Cash could be spreading the coronavirus, warns the World Health Organization

Cash could be contributing to the spread of COVID-19, the disease caused by the novel coronavirus, according to the World Health Organization.

The WHO told the Telegraph that the coronavirus could remain on money for days after being exposed to it, and that people should avoid touching their face after handling cash.

"We know that money changes hands frequently and can pick up all sorts of bacteria and viruses and things like that," a WHO spokesperson told the Telegraph. "We would advise people to wash their hands after handling banknotes, and avoid touching their face."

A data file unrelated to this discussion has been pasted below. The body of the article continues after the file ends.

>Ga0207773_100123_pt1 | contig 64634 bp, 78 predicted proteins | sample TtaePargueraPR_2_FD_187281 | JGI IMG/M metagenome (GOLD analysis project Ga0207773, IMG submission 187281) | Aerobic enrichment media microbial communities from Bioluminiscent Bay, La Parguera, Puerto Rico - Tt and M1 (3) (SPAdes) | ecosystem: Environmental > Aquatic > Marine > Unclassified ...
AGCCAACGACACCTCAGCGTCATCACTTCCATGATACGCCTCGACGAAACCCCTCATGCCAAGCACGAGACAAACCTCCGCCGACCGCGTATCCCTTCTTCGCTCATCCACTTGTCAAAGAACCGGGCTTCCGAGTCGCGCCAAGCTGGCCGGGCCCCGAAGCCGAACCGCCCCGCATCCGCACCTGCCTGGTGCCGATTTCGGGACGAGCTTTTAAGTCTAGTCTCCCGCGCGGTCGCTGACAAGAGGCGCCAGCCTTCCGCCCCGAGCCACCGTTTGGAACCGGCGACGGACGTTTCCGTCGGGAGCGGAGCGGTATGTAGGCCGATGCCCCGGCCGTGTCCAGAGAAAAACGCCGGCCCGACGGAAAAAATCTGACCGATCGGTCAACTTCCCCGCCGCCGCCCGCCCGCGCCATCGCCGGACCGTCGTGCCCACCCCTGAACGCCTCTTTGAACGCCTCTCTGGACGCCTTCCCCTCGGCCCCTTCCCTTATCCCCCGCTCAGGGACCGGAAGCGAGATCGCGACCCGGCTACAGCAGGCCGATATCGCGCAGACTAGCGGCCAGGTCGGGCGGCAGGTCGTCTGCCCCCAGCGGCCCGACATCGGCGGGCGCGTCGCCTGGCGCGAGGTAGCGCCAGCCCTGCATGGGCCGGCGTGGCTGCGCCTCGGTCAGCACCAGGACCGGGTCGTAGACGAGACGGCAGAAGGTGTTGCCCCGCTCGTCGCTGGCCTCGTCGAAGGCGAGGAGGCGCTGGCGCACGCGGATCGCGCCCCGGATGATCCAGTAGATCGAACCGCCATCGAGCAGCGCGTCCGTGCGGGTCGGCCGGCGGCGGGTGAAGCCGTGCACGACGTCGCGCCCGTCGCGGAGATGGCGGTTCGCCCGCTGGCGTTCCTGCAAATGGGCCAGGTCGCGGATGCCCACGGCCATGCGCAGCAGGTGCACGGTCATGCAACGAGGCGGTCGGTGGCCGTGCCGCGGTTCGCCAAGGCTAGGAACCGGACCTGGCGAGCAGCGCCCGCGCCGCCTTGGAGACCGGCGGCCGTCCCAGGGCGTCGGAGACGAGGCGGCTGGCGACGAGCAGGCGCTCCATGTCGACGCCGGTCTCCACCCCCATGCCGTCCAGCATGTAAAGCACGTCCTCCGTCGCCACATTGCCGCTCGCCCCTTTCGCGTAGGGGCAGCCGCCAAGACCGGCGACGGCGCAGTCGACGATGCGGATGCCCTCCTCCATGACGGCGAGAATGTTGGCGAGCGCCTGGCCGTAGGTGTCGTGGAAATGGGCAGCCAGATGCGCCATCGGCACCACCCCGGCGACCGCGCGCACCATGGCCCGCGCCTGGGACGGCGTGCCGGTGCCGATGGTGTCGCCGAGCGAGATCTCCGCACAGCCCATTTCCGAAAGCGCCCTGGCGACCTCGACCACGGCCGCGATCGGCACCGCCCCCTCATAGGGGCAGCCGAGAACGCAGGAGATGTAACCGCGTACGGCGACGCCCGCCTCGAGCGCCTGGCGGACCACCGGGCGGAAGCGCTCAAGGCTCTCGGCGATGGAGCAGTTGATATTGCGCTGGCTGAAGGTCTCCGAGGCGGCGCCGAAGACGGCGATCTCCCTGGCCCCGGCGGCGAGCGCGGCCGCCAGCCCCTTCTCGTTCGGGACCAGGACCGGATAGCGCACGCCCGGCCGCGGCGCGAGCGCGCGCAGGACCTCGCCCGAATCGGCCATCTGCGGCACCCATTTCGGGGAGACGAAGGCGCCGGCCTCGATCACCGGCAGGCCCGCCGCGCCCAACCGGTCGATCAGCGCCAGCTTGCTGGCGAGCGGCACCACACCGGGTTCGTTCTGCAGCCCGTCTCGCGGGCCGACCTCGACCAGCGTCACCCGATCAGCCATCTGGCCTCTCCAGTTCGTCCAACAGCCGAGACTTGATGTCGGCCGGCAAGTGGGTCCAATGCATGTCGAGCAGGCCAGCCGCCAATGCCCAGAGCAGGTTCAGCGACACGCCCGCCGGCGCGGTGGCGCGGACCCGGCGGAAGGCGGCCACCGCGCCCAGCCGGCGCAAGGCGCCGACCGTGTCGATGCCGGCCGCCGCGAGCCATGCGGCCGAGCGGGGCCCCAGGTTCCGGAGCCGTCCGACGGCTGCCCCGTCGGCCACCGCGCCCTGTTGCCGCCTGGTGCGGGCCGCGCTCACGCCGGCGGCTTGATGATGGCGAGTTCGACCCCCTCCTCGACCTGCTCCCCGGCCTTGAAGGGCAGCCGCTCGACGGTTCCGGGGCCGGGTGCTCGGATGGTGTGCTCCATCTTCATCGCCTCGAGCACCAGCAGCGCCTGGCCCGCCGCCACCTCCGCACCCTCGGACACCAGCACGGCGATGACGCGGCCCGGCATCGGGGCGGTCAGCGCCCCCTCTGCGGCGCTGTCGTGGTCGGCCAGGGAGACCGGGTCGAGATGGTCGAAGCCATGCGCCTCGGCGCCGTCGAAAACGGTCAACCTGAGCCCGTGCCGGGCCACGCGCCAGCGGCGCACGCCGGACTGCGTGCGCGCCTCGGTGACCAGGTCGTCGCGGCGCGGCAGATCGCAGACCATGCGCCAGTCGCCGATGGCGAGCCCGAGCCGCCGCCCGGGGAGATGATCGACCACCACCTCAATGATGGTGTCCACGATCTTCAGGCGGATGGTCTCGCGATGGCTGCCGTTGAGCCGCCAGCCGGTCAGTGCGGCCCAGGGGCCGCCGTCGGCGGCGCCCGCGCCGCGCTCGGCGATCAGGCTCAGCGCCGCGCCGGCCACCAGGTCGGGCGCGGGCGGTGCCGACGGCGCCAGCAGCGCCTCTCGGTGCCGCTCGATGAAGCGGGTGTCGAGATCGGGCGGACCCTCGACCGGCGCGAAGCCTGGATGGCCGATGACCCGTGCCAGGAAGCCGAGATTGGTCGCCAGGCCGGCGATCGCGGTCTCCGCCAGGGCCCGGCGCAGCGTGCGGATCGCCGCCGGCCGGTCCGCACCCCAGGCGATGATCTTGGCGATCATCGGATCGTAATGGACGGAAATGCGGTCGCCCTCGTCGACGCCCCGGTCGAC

In a statement to Business Insider, a WHO spokesperson said that "people should wash their hands or use a hand sanitizer after handling money, especially if they are about to eat or before handling food."

The Mayo Clinic says that viruses tend to last longer on hard surfaces like plastic and metal than on soft surfaces like fabric — US dollars are a blend of paper and fabric — but says that factors like temperature and humidity impact how long a virus sticks around on surfaces.

China said in February that it would destroy and disinfect cash from hospitals, buses, and markets in areas severely impacted by the coronavirus.

The UK-based Telegraph reported that the Bank of England said it would not follow China's plan and disinfect cash.

The US Treasury Department did not respond to a request for comment.

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